Review: ‘Americana Railroad’ Rides the Rails in Praise of Trains

Various Artists/Americana Railroad/BMG
Four out of Five Stars

Videos by American Songwriter

Credit Carla Olson, an erstwhile Americana devotee, with assembling an all-star ensemble to pay tribute to her lifelong love of America’s trains. Her connection began as a child when she walked along the railroad tracks on her way home from school and then listened to the distant sounds of the train engines as they barreled their way to their far destinations well into the night.

Given the cast of contributors, it seems that she wasn’t the only one who found that fascination with the railways. The other participants include John Fogerty, Dave Alvin, Rocky Burnette, Dom Flemons, Stephen McCarthy, Peter Case, Paul Burch, Fats Kaplan, Gary Myrick, Robert Rex Waller Jr., James Intveld, ex Byrds bassist John York, and Kai Clark, son of Gene Clark, the man Olson frequently collaborated with following her stint with roots-rock pioneers, The Textones.

Not surprisingly then, Americana Railroad has the advantage of plying a familiarity factor. There are innumerable classics included here, most of which form the very fabric of classic Americana folklore. “Mystery Train,” “This Train,” “500 Miles,” and, naturally, “City of New Orleans” are plucked from that essential firmament, and ought to be well known even to those with a passing interest in America’s musical tradition. That said, there are some intriguing choices as well, including Gary Myrick’s tenacious turn on the Yardbirds’ “Train Kept A’ Rollin,” a brassy—and sassy—take on CSN’s “Marrakesh Express” by Dustbowl Revival, and Olson’s own revisit to Procol Harum’s didactic “Whiskey Train,” which she shares here with Paul McCartney’s longtime sideman, Brian Ray.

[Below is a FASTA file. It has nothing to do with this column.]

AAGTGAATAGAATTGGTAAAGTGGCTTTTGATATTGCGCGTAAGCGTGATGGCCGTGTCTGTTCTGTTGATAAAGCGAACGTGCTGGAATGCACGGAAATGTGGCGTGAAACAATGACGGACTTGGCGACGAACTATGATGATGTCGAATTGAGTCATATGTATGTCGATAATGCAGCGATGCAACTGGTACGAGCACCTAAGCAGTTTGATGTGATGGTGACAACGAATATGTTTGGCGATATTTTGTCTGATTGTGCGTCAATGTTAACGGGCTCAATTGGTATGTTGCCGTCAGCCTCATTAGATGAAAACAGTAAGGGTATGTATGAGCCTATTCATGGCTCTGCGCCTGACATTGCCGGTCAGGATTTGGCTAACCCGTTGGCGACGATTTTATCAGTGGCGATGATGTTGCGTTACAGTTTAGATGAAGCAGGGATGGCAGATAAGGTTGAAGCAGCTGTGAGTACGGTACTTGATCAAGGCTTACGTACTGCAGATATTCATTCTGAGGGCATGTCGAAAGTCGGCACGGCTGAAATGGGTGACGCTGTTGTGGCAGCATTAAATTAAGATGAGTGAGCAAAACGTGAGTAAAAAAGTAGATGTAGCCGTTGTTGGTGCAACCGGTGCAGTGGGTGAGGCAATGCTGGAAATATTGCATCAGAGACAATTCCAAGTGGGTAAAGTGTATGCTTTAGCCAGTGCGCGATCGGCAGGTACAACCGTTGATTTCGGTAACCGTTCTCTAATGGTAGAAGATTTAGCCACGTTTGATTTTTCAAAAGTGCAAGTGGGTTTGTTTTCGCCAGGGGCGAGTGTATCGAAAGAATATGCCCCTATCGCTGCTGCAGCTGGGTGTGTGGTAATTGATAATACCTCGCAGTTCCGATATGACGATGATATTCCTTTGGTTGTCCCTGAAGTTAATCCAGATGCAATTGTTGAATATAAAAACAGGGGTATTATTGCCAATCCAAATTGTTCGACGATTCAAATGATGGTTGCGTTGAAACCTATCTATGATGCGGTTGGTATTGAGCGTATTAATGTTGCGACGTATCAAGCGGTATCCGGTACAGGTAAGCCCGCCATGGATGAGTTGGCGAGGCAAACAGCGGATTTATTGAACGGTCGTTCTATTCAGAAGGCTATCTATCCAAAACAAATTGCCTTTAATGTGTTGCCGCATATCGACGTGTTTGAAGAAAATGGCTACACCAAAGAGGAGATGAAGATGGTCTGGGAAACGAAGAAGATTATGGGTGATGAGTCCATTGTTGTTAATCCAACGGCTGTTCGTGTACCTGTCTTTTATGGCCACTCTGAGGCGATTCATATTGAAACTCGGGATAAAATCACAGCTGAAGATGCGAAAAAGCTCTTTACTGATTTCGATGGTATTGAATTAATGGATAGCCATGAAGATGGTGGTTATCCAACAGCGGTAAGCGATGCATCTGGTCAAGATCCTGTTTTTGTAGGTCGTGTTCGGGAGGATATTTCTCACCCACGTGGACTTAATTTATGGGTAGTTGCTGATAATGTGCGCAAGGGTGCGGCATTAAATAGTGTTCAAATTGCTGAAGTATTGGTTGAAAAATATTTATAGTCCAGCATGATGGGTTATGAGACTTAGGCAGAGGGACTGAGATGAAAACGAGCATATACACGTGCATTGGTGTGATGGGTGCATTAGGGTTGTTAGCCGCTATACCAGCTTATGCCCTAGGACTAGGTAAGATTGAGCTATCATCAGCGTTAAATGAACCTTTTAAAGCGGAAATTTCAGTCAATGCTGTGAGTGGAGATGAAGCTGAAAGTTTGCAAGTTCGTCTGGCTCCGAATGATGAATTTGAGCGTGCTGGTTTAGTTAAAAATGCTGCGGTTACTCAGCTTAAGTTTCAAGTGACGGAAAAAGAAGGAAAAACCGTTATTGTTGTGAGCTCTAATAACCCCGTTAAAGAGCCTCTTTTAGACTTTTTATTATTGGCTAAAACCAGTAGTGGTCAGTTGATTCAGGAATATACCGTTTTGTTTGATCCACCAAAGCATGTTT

Still, the track that best sums up that love of those steam engines that crisscrossed the far-distant environs of the American frontier is the sole song written expressly for the album, “Southwest Chief,” Dave Alvin’s tender tribute to the western railways. So too, Dom Flemons’ “Steel Pony Blues,” sung from the perspective of an ex-slave and Pullman porter, serves as a reminder of the possibilities that occurred when America’s forebears rode the rails in search of a better tomorrow. Likewise, when Olson and McCarthy express their fondness for those distant memories on the album’s closing track, “I Remember the Railroad,” the sentiment is shared with an emphatic intent. 

Taken in tandem, this music is both memorable and meaningful. More than simply a collection of classic songs, Americana Railroad gives reason to rejoice.

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